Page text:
Defenders of the executive branch claim that U.S. Persons abroad should direct their anger at Congress, and not the IRS, for the current holy crusade against people who dare to live and save outside of the United States. But over at Tax, Society & Culture, tax prof Adam Rosenzweig makes an interesting argument which points to the hole in that logic:
Conventional wisdom seems to hold that Congress must act for there to be any reform of the taxation of “carried interest” (the type of fees earned by investment fund managers such as Mitt Romney) But if the goal is to tax carried interest at the same rate as, say, salary earned by auto workers, Congress need not act at all. Rather, the Treasury Department could accomplish this on its own today.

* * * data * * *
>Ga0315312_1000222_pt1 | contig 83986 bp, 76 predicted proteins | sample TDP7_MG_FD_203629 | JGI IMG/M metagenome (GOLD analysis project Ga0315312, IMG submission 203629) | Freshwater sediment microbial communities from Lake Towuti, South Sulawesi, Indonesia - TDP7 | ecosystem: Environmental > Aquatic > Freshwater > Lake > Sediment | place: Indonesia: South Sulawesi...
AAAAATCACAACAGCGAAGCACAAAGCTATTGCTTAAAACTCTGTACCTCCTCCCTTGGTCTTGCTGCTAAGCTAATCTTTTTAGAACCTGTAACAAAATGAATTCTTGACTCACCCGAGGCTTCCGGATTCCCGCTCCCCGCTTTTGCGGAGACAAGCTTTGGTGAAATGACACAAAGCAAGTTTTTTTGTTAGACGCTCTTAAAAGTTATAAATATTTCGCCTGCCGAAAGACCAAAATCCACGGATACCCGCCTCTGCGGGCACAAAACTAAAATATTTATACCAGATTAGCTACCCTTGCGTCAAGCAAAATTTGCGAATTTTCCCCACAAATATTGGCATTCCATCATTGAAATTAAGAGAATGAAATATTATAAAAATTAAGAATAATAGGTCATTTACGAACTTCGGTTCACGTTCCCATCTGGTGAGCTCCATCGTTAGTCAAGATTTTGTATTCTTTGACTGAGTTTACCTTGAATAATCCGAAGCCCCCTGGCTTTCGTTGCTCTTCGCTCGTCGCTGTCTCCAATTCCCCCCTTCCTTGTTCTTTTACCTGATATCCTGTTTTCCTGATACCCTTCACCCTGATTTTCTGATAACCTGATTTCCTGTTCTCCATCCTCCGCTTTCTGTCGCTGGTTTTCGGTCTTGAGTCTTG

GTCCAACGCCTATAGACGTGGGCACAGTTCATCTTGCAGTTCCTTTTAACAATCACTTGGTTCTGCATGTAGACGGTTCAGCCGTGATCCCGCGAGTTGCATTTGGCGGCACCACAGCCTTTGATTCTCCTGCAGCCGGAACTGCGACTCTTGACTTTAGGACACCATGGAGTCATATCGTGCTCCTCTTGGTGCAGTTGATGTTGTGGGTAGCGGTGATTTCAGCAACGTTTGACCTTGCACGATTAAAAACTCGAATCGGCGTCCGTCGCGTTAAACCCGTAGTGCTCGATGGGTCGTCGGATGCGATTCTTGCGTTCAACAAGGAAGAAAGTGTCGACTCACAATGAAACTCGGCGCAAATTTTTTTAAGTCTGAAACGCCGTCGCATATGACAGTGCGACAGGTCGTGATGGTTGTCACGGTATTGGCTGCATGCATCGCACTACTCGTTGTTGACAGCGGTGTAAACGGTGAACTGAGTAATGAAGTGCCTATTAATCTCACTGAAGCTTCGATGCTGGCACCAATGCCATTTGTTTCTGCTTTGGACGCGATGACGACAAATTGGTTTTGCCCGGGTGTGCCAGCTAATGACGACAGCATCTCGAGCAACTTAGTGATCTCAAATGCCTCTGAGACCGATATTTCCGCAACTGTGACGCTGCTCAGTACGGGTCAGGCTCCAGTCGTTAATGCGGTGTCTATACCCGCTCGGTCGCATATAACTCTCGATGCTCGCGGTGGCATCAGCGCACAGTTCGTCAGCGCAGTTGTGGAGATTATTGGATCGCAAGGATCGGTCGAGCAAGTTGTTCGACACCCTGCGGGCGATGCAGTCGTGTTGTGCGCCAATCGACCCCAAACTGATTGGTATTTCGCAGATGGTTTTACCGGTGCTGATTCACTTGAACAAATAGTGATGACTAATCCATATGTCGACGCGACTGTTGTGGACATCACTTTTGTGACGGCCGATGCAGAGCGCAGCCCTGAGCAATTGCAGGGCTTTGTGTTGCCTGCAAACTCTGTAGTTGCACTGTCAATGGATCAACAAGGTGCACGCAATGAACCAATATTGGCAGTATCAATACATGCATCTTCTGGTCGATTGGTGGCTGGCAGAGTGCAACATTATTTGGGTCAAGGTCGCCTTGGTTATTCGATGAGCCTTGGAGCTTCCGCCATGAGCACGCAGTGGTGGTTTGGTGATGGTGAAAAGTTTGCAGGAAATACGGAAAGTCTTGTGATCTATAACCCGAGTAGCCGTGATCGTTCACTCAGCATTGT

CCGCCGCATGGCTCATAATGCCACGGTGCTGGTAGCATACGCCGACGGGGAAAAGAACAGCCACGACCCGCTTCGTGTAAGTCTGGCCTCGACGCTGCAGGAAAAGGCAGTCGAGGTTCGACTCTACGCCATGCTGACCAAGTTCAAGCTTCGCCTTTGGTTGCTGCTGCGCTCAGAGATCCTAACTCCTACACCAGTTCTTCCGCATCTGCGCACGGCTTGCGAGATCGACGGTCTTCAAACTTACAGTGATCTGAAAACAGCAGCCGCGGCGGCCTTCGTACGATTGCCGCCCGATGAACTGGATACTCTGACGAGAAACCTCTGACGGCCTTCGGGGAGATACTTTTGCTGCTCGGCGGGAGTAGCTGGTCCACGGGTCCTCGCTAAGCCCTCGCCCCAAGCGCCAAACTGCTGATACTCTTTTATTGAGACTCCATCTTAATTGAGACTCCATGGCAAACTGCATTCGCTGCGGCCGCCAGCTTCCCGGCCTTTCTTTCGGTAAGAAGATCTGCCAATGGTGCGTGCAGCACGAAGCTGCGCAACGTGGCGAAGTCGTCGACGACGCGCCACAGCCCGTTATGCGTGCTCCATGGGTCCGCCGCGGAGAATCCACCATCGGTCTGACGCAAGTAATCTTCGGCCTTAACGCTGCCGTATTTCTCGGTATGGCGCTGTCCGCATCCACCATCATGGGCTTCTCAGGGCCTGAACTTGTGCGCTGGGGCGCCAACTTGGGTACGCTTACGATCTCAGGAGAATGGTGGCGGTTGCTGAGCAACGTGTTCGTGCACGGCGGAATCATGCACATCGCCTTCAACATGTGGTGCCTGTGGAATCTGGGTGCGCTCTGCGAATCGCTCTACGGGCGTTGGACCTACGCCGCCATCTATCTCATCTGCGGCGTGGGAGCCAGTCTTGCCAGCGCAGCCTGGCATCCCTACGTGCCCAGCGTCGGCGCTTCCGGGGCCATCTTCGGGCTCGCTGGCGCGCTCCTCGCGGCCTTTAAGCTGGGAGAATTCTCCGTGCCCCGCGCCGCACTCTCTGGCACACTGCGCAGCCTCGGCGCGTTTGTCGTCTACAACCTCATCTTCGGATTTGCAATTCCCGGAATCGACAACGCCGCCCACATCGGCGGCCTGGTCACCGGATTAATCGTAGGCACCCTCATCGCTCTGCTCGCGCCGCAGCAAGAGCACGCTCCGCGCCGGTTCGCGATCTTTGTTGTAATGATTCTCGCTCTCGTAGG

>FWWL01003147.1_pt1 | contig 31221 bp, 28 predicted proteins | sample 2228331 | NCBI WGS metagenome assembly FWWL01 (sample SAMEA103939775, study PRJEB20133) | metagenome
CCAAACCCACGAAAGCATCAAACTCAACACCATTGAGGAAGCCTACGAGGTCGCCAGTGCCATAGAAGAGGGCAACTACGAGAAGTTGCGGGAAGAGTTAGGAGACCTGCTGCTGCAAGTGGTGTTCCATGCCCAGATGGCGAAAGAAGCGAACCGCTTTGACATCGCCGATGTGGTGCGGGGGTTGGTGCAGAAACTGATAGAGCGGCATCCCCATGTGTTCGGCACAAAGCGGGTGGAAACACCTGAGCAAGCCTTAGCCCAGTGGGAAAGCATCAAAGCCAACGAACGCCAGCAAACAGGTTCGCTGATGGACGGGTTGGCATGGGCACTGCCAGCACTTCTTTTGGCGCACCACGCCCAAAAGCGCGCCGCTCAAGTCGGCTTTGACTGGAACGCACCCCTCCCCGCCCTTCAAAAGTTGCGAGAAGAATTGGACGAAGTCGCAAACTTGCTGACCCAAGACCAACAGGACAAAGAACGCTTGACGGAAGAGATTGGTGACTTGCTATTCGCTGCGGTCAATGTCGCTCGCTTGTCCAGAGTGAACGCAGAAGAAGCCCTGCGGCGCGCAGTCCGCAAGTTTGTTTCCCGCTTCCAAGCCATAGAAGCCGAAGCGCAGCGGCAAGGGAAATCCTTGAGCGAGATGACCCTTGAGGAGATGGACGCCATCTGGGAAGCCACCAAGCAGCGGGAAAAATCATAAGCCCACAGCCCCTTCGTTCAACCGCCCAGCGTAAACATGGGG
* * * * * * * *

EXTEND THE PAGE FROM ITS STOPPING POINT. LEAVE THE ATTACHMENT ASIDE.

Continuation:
This somewhat surprising conclusion comes from the fact that the Code already authorizes the Treasury Department to prevent taxpayers from using partnerships to convert certain types of income that would have been taxed at the ordinary 35% rate into income taxed at the preferential 15% tax rate. For somewhat technical reasons, carried interest requires a partnership to be used for tax purposes. Thus, Treasury could simply issue a regulation disallowing the 15% rate for carried interest. Voila! Carried interest fixed.
So what other ridiculous aspects of the U.S. tax system might Treasury be able to fix through its power to issue regulations? Perhaps something related to U.S. Persons abroad?